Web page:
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By nineteen forty five, the seminars were highly sought after, participants were given a flashlight, a nutshell model resting behind a plate of glass and 90 minutes to detect what had happened, whereas witness statements could be inaccurate. Lee believed the scene had all the potential to expose the guilty and clear the innocent, and that bias often led to missteps that may permanently harm the investigation. New Hampshire state police granted Lee an honorary post that was completely unheard of in 1943, the title of captain and educational director.

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What's more astounding than the Nutshell models is Lee, you see Frances Glazner Lee was a woman. Harvard didn't allow women to attend their medical school until 1945, a full half century after she went looking for her education and her honorary post as captain in New Hampshire came at a time when women weren't permitted to have their own beats on patrol, much less rise to the top. Those tiny dioramas are still used to teach at both Harvard and the Maryland medical examiner's office in Baltimore.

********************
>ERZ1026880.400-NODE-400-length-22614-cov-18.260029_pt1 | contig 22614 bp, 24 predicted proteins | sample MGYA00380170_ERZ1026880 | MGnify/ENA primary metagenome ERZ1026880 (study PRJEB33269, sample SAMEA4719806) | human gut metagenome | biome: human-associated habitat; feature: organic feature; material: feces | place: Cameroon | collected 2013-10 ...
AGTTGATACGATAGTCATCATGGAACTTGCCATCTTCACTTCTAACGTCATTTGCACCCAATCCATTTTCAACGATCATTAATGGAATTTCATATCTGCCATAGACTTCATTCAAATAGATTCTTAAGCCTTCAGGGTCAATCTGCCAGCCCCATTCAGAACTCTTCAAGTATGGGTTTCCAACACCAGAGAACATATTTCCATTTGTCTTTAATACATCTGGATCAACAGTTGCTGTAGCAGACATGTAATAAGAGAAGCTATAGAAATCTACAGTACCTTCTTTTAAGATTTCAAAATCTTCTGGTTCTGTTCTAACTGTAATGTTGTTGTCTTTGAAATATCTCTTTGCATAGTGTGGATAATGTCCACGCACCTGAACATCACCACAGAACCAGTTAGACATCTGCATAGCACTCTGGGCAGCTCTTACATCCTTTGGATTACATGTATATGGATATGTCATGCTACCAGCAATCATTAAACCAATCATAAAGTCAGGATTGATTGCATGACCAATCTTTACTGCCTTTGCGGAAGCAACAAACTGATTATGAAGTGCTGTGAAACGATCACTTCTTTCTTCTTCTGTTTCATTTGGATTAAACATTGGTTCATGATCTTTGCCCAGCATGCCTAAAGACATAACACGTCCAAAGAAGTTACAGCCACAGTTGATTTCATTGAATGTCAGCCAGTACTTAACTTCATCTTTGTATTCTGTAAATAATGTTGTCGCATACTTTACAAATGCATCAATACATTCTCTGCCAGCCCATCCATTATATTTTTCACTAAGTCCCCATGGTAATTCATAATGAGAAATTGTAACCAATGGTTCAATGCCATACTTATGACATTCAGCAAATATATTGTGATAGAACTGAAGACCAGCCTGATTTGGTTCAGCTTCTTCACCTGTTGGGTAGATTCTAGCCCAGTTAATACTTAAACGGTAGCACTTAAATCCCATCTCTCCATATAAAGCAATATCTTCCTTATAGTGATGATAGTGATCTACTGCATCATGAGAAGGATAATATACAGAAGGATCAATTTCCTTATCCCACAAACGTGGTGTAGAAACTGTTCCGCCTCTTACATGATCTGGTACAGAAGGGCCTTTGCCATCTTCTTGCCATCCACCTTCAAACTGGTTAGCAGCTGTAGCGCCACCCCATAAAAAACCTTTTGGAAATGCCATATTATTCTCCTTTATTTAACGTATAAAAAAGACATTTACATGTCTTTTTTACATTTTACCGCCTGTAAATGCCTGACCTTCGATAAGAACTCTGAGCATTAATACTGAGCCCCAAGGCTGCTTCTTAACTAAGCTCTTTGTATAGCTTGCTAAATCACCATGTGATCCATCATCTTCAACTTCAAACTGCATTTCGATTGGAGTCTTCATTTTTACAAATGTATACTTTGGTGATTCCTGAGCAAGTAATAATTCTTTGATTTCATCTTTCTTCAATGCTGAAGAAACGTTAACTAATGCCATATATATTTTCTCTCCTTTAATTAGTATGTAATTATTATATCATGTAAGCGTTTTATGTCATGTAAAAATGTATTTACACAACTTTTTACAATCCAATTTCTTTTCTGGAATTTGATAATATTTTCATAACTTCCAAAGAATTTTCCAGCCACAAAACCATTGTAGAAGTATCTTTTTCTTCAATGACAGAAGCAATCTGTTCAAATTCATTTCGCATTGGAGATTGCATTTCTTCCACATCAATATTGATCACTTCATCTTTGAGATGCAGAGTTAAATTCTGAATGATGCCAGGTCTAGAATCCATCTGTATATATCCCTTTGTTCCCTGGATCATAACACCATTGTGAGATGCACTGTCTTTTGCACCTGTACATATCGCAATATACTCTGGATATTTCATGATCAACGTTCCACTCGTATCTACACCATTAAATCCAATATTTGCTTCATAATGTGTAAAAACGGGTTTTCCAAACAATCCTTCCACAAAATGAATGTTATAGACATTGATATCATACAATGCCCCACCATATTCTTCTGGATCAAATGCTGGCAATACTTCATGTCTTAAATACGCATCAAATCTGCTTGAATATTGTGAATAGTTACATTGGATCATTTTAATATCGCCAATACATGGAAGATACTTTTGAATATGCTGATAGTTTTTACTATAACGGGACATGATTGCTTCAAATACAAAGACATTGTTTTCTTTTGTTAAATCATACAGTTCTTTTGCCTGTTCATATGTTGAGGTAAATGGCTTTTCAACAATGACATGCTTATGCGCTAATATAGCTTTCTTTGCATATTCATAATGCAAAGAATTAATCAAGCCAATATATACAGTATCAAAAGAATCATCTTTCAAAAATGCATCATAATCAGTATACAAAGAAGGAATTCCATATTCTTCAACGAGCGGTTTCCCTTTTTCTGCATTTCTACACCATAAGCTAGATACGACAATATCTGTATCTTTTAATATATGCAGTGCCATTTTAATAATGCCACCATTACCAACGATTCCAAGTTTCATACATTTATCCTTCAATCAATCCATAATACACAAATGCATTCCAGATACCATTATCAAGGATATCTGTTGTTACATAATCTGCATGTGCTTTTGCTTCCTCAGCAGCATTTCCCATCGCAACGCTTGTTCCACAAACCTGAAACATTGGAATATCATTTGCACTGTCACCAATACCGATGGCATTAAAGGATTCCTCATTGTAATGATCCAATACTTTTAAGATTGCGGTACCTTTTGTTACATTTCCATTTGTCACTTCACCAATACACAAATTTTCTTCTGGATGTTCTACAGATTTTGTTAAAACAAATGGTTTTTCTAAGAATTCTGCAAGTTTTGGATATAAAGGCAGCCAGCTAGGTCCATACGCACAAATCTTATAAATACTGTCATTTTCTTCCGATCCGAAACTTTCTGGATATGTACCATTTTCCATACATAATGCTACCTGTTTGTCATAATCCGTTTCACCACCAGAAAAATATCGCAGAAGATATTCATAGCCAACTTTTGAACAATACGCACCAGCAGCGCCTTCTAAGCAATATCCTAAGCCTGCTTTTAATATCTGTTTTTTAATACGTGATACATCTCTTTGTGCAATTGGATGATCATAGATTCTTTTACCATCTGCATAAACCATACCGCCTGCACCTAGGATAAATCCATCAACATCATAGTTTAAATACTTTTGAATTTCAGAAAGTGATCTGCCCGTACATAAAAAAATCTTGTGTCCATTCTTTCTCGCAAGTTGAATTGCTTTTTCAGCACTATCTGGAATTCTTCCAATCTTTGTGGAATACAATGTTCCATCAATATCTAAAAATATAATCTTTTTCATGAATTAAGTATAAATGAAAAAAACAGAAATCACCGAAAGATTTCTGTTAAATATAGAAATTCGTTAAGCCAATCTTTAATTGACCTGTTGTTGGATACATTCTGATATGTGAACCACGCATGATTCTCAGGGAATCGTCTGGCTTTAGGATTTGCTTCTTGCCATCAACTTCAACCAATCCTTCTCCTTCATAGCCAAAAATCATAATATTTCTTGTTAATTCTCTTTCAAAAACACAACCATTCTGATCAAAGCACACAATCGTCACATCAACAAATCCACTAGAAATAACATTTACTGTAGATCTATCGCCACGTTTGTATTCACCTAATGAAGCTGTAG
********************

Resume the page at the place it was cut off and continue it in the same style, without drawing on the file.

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To this day, Francis Klusener Lee is considered the mother of forensic science. And thanks to her, modern investigators have a chance to do what Agent Tom White and his team never could follow every clue on the trail to the truth, no matter how hidden it might be. American Chateaux is hosted by Lauren Vogel Bomb. This episode was written by Michelle Muto with researcher Robin Miniter and produced by Miranda Hawkins and Trevor Young with executive producers Aaron Manque, Alex Williams and Matt Frederick.

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To learn more about the show, visit Greyman, Millicom for more podcast from My Heart Radio, visit the I Heart radio app, Apple podcasts or wherever you get your podcasts.